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Escala - The Female String Quartet::String quartet of women

Updated on January 4, 2012

Not your average Classical quartet

What would I have to pay you to get you to watch four women play classical music? I know the immediate picture brought to your mind is one of four ladies sitting in chairs with lavish formal dresses, hair up in buns, playing some droning music that is only found in your father’s music collection or on your local public radio station. Well, this is the 21st century boys and girls and traditional is not always the only option.

Allow me to introduce the ladies of Escala. Escala is a four woman classical quartet from the United Kingdom who will permanently alter your view of classical music. Is it their playing that will accomplish this magical deed? Possibly. Is it their style? Probably. Or could it be the way they perform? Most likely. Really, when you see the four YOUNG women standing to play high energy music with dresses appropriate to their ages you will be required to alter your view of classical music performance forever.

 

Where they came from

 

Prior to the spring of 2008, this quartet only had limited regional familiarity as they played at events around their local area, such as weddings and the like. Their big break came when they entered the Britain’s Got Talent competition, where they got to perform before a national audience on television. While there jump to fame did not parallel the more meteoric rise of one Miss Susan Boyle, the ladies of Escala have fared very well.

They competed for a few rounds in the second season of Britain’s Got Talent, enlisting several thousands of fans along the way. Similar to Miss Boyle’s experience they did not win this talent show, but they got the national and also international exposure that would ultimately pay bigger dividends.

How I found them

 

I love the internet. It shrinks the world so that we can see things we might never get the chance to see otherwise. It is due to the access I have to the World Wide Web that I found the video of the group performing on Britain’s Got Talent. I will admit there is something appealing to me when a young woman is playing classical music with such enthusiasm and energy. I am no more interested in the boring picture I painted in the first paragraph of musicians with such rigid bodies that you think they may just be machines. As I searched for the alternative, Escala was among the contenders.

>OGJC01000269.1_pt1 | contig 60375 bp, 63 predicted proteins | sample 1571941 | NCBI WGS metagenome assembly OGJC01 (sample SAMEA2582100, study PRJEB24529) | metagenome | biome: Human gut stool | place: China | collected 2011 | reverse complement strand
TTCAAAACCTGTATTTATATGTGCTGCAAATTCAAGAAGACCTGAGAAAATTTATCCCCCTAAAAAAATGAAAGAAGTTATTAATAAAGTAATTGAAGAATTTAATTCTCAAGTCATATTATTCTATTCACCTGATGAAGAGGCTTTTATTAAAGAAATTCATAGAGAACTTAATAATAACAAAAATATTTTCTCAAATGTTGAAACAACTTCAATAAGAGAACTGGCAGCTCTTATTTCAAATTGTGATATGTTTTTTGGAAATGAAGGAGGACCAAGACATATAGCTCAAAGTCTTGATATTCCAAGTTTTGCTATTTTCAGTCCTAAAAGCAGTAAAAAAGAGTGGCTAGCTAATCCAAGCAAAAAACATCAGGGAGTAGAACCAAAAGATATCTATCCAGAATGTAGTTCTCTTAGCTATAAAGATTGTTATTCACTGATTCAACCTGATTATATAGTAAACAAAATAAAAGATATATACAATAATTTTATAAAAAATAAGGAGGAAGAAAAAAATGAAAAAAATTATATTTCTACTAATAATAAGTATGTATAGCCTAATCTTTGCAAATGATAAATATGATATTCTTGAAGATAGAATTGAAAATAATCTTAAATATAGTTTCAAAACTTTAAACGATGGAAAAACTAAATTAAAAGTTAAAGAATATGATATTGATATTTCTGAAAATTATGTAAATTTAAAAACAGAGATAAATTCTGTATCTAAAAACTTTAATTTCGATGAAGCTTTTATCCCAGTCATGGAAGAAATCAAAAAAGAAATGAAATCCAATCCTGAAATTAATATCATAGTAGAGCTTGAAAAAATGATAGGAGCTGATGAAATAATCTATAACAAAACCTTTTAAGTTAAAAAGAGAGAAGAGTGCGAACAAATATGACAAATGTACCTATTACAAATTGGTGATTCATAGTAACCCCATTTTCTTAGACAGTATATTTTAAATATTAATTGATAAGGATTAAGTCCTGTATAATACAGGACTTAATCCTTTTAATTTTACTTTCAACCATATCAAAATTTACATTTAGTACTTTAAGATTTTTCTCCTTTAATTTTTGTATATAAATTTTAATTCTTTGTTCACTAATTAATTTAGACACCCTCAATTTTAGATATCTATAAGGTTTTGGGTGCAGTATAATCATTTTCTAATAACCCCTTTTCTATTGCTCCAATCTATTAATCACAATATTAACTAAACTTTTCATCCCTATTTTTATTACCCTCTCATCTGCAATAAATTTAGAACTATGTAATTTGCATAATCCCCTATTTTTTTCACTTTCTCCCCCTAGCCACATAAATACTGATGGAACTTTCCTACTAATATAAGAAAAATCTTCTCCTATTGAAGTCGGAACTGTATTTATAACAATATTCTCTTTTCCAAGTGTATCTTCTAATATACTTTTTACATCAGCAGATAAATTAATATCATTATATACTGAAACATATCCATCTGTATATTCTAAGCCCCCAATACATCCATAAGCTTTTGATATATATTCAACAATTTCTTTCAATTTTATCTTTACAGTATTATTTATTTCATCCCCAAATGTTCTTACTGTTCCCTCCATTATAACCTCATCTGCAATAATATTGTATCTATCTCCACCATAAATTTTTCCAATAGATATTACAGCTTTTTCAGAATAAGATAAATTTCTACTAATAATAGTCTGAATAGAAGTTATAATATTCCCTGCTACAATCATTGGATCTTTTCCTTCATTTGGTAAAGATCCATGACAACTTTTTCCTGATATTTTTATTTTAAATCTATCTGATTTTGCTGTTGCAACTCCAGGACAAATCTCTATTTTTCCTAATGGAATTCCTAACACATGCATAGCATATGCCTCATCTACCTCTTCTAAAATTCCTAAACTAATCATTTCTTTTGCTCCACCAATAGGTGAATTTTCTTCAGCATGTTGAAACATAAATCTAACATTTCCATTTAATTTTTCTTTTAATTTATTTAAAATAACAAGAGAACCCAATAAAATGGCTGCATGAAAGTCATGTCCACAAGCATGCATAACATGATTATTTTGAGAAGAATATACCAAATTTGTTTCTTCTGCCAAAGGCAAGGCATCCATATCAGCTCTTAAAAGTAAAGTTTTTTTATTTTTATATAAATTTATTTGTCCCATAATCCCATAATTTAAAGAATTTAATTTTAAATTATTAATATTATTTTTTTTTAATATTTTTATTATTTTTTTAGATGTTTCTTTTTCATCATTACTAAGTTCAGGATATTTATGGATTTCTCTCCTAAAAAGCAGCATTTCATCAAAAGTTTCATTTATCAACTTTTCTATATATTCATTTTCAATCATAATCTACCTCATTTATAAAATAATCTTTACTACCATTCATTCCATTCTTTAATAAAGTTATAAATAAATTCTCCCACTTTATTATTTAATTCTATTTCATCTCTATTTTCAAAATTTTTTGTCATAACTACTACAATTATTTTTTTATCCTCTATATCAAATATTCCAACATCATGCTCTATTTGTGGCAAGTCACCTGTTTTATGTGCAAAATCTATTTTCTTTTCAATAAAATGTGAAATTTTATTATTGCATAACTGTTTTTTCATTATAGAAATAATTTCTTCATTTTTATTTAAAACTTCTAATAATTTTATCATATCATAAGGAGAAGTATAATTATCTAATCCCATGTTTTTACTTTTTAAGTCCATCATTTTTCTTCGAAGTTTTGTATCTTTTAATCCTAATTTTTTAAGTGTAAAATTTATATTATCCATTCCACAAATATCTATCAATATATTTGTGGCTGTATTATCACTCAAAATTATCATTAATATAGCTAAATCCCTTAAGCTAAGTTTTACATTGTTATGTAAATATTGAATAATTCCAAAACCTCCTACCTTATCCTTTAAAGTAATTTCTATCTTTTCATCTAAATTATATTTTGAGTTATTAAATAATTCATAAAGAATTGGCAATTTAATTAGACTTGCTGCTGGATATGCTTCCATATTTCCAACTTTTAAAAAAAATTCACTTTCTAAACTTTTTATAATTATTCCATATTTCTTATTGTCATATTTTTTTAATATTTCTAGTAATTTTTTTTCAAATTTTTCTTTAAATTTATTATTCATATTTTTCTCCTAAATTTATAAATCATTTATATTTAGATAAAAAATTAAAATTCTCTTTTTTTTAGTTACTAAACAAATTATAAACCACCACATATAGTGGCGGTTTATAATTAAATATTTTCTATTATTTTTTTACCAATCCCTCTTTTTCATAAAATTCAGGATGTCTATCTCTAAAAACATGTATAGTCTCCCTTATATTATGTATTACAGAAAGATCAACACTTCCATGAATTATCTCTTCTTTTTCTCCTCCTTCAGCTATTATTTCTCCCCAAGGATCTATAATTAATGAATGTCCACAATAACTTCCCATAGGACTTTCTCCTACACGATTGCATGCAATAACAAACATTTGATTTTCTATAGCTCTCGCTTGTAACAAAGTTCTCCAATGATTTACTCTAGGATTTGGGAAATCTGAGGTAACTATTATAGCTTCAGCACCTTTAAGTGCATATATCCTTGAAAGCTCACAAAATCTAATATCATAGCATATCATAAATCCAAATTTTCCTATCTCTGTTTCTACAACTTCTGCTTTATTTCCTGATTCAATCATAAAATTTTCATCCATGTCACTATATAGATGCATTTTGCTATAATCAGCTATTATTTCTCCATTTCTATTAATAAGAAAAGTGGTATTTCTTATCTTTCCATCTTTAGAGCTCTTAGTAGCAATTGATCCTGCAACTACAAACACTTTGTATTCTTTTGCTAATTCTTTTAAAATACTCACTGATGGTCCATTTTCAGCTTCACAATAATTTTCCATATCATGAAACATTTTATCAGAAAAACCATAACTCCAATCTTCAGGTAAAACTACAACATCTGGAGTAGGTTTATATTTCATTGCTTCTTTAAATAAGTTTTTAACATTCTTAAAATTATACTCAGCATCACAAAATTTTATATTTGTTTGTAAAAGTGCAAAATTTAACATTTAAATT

There is nothing staid or boring about these young women. Yes, they are attractive. Yes, they wear dresses that not only match, but accentuate their physical beauty. But, I listen to their music on my iPod, so the physical beauty will only be effective on the video that is attached with this hub. The beauty in their rendering of music is just as lovely if not more as the ones who play so divinely.

Who they are

 

The women’s names are: Tasya Hodges, Chantal Leverton, Izzy Johnston and Victoria Lyon. Victoria is the one with red hair and plays the violin. Chantal and Izzy have blonde hair, Chantal being the taller of the two. While Izzy plays another violin, Chantal is the only member to handle the viola. Tasya has the pleasure of making the cello come to life in the songs produced by the group.